Small Ways to Care for the Caregiver

21. November 2016 Self Care 0

How to Practice Health Self-Care With Minimal Effort


Make time to care for the caregiver.
Make time to care for the caregiver.



Caring for others can be detrimental to your health. As you manage the needs of others, caregivers tend to drop the ball on their own needs. There are only 24 hours in the day and at least 8 of those hours are spent sleeping.


I don’t advocate cutting back on sleep. In fact, if you can, try to get more sleep! You’ll have more energy to power through your day when you are well-rested. We all know how important it is to take care of ourselves. We work hard to make sure everyone else is eating healthy and getting enough sleep. Somehow, we forget to listen to our own advice.


I know how frustrating it can be when people say, you need to take care of yourself when you are already overwhelmed. Of course you know you need to do this, but taking care of our health isn’t always easy.



Minimal Self-Care

Here are small ways you can practice self-care that don’t take too much time and don’t cost much money. You can do these, I promise!


  1. Eat Better: I can’t guarantee that I’m going to get all nine servings of fruits and vegetables in everyday, but I try mini healthy eating tricks. I take healthy snacks such as granola bars and bananas with me when I’m on the run. I also keep a bunch of granola bars and trail mix in my glove box. I pack my own lunch when I pack my kids’ lunches. When I don’t have time to pack a full lunch, I throw a banana, tangerine, granola bar and string cheese in my bag. Every little bit helps!


  1. Move More: With a 3 year old and 7 year old, I am literally at someone’s beck and call from 6:30 a.m. until school drop off time, then at work until 5 p.m., followed by parenting duties until they are in bed at 9 p.m. This doesn’t leave much time for a walk around the block, much less a trip to the gym. Instead, I’ve started parking my car a block or two away at school drop off. I park in the back of any parking lot I visit and park a few blocks from medical appointments, rather than parking in the lot (saves me money too!). I don’t have a step counter, but I figure that I am adding several hundred steps into my day. Hopefully, it makes a difference in my overall health.


  1. Sleep More: While I could get up at 5 or 5:30 a.m. to work out, I choose to sleep for that extra 30 or 60 minutes. Sleep is critical to your well-being – particularly if you have a stressful lifestyle. I struggle with insomnia and have a difficult time falling asleep, so I have made the decision to not rob myself of any sleep that I am able to get. Do what you can to get a good night’s sleep. It will make a big difference in your stress levels and overall health.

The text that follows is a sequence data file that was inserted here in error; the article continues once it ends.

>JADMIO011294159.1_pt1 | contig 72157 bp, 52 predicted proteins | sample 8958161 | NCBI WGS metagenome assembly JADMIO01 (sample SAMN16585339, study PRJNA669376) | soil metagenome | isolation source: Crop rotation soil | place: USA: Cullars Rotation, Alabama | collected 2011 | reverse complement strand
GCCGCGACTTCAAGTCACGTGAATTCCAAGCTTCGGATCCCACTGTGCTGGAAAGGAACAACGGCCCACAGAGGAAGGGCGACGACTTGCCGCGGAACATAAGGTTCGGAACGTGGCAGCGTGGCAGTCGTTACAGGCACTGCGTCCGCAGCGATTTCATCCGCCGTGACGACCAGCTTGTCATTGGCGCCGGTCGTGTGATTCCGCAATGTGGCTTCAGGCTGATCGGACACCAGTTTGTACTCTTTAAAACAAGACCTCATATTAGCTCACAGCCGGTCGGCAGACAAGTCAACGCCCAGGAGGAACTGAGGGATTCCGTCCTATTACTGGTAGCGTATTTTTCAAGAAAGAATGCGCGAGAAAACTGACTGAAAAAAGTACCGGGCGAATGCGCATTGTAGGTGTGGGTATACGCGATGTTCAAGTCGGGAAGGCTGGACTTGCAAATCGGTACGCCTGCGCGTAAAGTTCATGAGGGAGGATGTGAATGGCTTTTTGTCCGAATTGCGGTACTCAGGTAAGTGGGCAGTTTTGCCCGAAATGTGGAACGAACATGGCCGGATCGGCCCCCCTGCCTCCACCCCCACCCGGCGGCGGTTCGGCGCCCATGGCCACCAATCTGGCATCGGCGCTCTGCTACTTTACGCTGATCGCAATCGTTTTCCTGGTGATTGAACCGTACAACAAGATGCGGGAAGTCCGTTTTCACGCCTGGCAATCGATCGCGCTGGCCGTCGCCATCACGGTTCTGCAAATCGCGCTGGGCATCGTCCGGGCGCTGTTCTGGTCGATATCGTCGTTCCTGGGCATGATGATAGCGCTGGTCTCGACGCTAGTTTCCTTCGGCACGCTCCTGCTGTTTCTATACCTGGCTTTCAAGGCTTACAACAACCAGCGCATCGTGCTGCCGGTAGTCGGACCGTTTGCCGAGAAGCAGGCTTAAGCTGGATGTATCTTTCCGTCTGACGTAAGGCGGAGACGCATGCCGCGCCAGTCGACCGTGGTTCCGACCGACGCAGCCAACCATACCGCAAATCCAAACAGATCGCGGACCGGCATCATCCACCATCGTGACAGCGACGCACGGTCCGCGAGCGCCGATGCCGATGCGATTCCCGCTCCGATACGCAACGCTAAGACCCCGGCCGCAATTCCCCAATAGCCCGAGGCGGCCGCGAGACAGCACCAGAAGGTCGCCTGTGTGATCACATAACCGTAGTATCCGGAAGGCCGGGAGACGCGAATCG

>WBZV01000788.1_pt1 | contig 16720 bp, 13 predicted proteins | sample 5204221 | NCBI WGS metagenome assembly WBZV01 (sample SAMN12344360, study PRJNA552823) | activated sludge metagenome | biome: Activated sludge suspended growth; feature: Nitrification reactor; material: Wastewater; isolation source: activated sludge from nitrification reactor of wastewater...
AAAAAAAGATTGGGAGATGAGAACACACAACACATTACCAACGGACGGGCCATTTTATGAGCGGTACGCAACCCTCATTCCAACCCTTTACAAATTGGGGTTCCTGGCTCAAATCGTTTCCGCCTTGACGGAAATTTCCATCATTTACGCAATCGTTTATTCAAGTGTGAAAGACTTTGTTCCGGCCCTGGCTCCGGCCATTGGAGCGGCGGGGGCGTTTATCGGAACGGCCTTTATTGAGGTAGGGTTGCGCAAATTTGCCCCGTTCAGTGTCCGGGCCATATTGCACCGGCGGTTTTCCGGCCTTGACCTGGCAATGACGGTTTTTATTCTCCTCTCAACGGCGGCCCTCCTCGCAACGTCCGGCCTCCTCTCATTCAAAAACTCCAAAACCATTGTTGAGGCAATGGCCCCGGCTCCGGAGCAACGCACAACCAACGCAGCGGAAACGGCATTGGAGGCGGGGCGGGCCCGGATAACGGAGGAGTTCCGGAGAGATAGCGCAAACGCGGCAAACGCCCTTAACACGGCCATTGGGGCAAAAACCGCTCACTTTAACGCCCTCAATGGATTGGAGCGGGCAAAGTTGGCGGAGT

1. Nurture Your Mind: Do something for your brain every day. If you go to the left when you enter the grocery store, go to the right. If you take a specific route home every day, take a different one. Do a crossword puzzle. Read a book. It doesn’t matter what you do as long as you challenge your brain regularly.


  1. Breathe: While my preference is to get away from it all and go on a Caribbean vacation, that really isn’t feasible. Since you probably can’t get away either, find ways to escape from home. I try to meditate, using an app on my phone. I’m not at the point where I do it frequently enough to show a significant impact on my health, but I always feel better after doing it. Studies have shown that meditation can help reduce blood pressure and improve physical and emotional responses to stress. It’s worth a shot, isn’t it? You can also try doing some simple stretches before bed or writing in a gratitude journal.


  1. Focus on the Positive: It can be really easy to fall into a “woe is me” trap when life is difficult. Our mindset can affect our health. Instead of thinking about the challenges and hardships, try focusing on the positives in your life. Even on a bad day, you woke up alive, you have a roof over your head and you likely had enough food to eat. There are many people in the world who don’t even have that.


You don’t have to make major life changes to implement a self-care routine. Small changes can make a big difference in your overall health. Over time, you’ll hopefully have less overall stress and can begin to make bigger lifestyle changes.


Taking care of your health isn’t a luxury. You already see first-hand how difficult it is to have physical or health challenges as you get older. Take steps to care for yourself so that you won’t need your own caregiver as you get older.


What little tweaks do you do to help manage the daily stress and improve your self care?


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